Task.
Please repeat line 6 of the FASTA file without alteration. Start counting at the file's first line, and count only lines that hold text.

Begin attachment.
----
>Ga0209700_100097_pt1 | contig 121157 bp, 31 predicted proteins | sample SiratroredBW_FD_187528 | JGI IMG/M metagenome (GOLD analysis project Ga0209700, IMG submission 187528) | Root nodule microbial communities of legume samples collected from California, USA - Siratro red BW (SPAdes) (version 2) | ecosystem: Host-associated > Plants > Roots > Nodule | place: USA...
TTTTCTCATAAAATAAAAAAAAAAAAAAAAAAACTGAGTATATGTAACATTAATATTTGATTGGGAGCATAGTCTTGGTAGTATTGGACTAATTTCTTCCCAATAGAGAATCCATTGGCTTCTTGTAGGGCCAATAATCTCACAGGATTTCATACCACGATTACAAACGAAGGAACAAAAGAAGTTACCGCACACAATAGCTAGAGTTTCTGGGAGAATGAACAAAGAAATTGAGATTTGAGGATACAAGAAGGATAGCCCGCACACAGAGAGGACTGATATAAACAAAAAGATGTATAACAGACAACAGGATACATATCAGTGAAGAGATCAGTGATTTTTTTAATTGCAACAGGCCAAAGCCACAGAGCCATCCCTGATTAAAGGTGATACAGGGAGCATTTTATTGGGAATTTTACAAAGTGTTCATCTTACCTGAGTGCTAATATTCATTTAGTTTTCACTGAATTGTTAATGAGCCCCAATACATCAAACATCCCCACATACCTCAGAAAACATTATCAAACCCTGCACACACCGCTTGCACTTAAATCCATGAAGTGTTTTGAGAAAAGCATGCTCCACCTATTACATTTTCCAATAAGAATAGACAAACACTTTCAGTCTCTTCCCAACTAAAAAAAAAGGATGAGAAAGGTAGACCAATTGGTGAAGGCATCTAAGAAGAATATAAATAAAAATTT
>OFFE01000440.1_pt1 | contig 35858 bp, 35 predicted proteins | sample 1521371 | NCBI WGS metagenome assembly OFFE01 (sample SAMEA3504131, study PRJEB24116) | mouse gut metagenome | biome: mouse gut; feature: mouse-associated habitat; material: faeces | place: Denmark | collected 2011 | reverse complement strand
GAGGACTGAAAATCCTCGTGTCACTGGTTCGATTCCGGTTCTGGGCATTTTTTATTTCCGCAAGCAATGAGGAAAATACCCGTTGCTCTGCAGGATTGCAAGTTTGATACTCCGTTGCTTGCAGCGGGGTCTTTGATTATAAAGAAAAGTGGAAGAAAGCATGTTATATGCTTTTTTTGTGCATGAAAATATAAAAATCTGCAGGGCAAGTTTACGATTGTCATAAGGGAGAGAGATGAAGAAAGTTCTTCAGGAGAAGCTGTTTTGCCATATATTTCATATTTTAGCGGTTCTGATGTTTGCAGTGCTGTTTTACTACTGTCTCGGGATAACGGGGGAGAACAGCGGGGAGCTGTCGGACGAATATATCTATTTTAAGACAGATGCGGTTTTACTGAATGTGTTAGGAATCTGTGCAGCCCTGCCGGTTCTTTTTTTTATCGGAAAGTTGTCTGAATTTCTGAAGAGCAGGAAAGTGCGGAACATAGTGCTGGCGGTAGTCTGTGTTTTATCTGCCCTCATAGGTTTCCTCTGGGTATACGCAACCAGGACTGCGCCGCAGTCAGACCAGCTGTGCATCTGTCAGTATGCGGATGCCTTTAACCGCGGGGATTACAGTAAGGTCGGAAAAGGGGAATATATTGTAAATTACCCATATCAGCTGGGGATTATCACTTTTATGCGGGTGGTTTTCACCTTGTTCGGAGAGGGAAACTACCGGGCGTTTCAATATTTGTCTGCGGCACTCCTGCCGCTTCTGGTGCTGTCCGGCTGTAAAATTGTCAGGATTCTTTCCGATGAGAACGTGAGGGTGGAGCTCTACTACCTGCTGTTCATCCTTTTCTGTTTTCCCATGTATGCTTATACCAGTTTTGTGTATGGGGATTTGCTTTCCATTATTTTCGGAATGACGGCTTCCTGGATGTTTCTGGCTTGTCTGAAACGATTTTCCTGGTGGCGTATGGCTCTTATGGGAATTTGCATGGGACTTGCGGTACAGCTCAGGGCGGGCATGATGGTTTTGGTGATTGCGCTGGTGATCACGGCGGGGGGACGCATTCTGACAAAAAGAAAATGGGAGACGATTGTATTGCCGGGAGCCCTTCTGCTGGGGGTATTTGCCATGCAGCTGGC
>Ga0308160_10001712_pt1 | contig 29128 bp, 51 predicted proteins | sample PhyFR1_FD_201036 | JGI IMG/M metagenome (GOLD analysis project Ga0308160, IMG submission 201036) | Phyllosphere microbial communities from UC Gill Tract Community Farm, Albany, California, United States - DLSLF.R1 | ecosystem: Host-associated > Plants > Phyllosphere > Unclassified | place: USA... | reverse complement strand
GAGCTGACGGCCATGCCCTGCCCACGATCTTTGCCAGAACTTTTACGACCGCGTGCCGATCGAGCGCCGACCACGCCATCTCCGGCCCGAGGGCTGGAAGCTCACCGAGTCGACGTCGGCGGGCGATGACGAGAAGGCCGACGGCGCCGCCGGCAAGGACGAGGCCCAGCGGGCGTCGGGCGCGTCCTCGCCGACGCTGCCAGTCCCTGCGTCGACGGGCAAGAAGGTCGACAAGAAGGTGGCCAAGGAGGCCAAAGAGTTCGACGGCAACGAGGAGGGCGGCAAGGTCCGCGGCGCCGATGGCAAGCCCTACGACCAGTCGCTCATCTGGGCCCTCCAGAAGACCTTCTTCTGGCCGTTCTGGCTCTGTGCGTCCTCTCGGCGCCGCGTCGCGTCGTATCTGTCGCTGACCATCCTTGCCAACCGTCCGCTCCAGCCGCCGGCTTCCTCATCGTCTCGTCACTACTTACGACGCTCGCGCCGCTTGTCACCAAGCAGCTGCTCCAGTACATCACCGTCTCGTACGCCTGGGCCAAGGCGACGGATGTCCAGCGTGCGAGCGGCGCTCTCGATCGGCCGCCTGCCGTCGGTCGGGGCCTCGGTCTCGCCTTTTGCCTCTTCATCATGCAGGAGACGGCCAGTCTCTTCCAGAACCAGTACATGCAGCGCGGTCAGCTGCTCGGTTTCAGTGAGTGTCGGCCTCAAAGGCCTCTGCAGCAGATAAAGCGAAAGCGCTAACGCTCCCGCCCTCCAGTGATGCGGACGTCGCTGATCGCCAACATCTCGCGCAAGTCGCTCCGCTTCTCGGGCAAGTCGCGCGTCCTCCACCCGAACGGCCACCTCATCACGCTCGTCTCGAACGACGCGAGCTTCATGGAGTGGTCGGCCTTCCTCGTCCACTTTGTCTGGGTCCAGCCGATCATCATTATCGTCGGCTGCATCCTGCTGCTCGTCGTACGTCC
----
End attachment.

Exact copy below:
GAGCTGACGGCCATGCCCTGCCCACGATCTTTGCCAGAACTTTTACGACCGCGTGCCGATCGAGCGCCGACCACGCCATCTCCGGCCCGAGGGCTGGAAGCTCACCGAGTCGACGTCGGCGGGCGATGACGAGAAGGCCGACGGCGCCGCCGGCAAGGACGAGGCCCAGCGGGCGTCGGGCGCGTCCTCGCCGACGCTGCCAGTCCCTGCGTCGACGGGCAAGAAGGTCGACAAGAAGGTGGCCAAGGAGGCCAAAGAGTTCGACGGCAACGAGGAGGGCGGCAAGGTCCGCGGCGCCGATGGCAAGCCCTACGACCAGTCGCTCATCTGGGCCCTCCAGAAGACCTTCTTCTGGCCGTTCTGGCTCTGTGCGTCCTCTCGGCGCCGCGTCGCGTCGTATCTGTCGCTGACCATCCTTGCCAACCGTCCGCTCCAGCCGCCGGCTTCCTCATCGTCTCGTCACTACTTACGACGCTCGCGCCGCTTGTCACCAAGCAGCTGCTCCAGTACATCACCGTCTCGTACGCCTGGGCCAAGGCGACGGATGTCCAGCGTGCGAGCGGCGCTCTCGATCGGCCGCCTGCCGTCGGTCGGGGCCTCGGTCTCGCCTTTTGCCTCTTCATCATGCAGGAGACGGCCAGTCTCTTCCAGAACCAGTACATGCAGCGCGGTCAGCTGCTCGGTTTCAGTGAGTGTCGGCCTCAAAGGCCTCTGCAGCAGATAAAGCGAAAGCGCTAACGCTCCCGCCCTCCAGTGATGCGGACGTCGCTGATCGCCAACATCTCGCGCAAGTCGCTCCGCTTCTCGGGCAAGTCGCGCGTCCTCCACCCGAACGGCCACCTCATCACGCTCGTCTCGAACGACGCGAGCTTCATGGAGTGGTCGGCCTTCCTCGTCCACTTTGTCTGGGTCCAGCCGATCATCATTATCGTCGGCTGCATCCTGCTGCTCGTCGTACGTCC